I got back from my latest trip to the States a week ago Tuesday. When I woke up Wednesday morning, I put off getting out of bed as long as possible, not just because I was jetlagged, but because after two and a half weeks of swimming, golfing, eating and lounging around, I really didn’t fancy having to get back to work.
When I finally managed to drag myself to my desk and turn on the computer, I saw that there were some software updates to run. This is nothing unusual, so I unhesitatingly downloaded the updates, installed them and restarted the computer—and then watched with horror as my trusty little iMac proceeded to choke and die before my eyes. Or if not die, then at least go into some sort of comatose state in which its hardware was working, but its brain—i.e., all of my files—appeared to be wiped clean.
After a valiant but unsuccessful effort by Jeremy to figure out what was wrong, followed by a rather disheartening and equally unsuccessful phone call to Apple, I found myself facing the possibility that my data was irretrievably lost.
Cue much wailing and gnashing of teeth.
Now, any geek worth her salt would have a well-thought-out schedule for regularly backing up all the precious files her computer is bound to contain: the thousands of irreplaceable photos, the thousands of MP3s, the thousands of emails and work documents she needed for her job. But I, being neither a proper geek nor a terribly organized person, have no such schedule, so my backups are lackadaisical at best—and non-existent at worst.
Luckily, since I had just gotten back from the States, my laptop was up to date with my most recent work stuff. Equally luckily, I had long ago moved all my digital photos to the laptop when I ran out of room on the iMac. But older work files, several years’ worth of emails, a heck of a lot of music, and a lot of stuff I couldn’t even remember but just knew I would desperately need at some point in the future—all of that was either destroyed or beyond my reach.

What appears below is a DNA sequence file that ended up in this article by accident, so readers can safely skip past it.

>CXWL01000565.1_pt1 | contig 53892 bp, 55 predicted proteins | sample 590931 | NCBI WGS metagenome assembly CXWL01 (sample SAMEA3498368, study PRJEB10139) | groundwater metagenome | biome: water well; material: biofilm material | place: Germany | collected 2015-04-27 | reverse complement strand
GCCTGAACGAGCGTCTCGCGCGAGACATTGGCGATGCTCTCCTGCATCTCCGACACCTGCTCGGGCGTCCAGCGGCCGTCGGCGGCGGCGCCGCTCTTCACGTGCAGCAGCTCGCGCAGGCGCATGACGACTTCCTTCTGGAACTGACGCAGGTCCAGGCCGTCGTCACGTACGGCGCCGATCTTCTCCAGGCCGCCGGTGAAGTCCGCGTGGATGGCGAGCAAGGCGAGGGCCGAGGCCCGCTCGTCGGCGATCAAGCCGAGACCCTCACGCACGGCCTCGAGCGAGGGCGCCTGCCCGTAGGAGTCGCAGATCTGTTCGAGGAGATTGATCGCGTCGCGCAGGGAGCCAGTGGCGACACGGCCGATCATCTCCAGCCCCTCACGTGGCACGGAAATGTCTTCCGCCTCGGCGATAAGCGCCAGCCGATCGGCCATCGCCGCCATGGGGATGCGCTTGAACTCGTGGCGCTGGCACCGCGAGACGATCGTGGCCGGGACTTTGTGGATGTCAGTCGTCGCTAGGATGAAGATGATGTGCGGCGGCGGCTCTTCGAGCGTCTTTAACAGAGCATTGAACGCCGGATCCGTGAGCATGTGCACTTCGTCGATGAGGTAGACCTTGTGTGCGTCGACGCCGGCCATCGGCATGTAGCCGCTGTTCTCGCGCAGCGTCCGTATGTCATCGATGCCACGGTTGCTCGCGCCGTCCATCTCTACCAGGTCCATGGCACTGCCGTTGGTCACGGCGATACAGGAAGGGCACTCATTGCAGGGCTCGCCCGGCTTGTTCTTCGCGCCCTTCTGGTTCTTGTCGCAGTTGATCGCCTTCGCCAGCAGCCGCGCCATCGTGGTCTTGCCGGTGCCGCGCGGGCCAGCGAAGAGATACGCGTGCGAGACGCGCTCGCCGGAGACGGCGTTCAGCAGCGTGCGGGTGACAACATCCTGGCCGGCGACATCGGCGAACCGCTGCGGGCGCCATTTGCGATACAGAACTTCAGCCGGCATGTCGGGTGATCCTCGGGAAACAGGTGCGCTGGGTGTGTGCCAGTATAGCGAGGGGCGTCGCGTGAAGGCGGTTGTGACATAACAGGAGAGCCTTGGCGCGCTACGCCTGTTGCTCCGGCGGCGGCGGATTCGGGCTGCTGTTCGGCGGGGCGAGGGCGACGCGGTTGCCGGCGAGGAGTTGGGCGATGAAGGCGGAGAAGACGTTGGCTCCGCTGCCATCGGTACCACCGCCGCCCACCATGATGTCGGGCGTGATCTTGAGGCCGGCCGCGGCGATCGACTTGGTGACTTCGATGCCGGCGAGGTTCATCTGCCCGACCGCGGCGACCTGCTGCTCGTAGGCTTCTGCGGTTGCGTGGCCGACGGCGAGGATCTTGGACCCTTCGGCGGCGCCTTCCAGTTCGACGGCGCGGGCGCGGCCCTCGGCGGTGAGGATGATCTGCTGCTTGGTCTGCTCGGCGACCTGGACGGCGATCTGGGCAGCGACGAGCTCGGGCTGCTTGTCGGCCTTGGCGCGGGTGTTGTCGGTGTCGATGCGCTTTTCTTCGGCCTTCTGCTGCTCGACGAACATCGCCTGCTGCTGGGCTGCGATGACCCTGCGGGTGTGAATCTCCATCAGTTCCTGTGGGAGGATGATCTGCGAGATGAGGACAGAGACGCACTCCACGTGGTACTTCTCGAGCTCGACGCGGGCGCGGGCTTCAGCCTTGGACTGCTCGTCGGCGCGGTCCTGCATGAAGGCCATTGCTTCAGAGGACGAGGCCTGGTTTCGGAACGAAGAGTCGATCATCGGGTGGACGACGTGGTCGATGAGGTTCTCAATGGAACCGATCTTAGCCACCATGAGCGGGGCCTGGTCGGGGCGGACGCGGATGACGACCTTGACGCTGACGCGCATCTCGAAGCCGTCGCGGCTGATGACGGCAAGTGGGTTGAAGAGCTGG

In a last-ditch attempt to salvage the situation, I left the computer running its disk verification and repair program. After 48 hours, it had revived enough so that I could at least drag files off of it and onto my laptop. But then even that stopped working, and it was well and truly dead.
So, that left me with everything on my laptop—and nowhere else. I immediately burned CDs with backups of my work files and email, but I was so daunted by the thought of tackling the gigabytes and gigabytes of multimedia information on the laptop that I kind of just…didn’t do it.
I know it was stupid, I know, I know. But I didn’t know just how stupid it was until this morning, when I went to fire up the laptop and nothing happened. No comforting click of the computer waking up, no reassuring whir of the hard drive, nada. Dead.
Wailing. Lots of it.
To bring this already drawn-out tale to a close, I’ll say that while I sprawled on the bed and sobbed, Jeremy came to the rescue once more, and half an hour later my laptop had gotten over its hissy fit and was up and running again, files intact. But in that half an hour of downtime, when I thought I had really really lost all of my files for real, I mentally kicked myself repeatedly, and hard, for not being more conscientious about backing stuff up, and I swore that I’d never, ever be so blasé/lazy again.
So as I type this, there is a 250 GB external hard drive on its way to me from Amazon, there are 12 freshly-burned CDs next to me containing all my digital photos, there are two other CDs with work files and emails, there is a newly minted .Mac account waiting to be filled with regular backups of smaller files, and there is one rather large iTunes library that is going to be backed up promptly, as soon as I figure out where to put it.
The past week has made me completely neurotic. But when it comes to backing up your files, I think it pays to be neurotic. Lesson learned.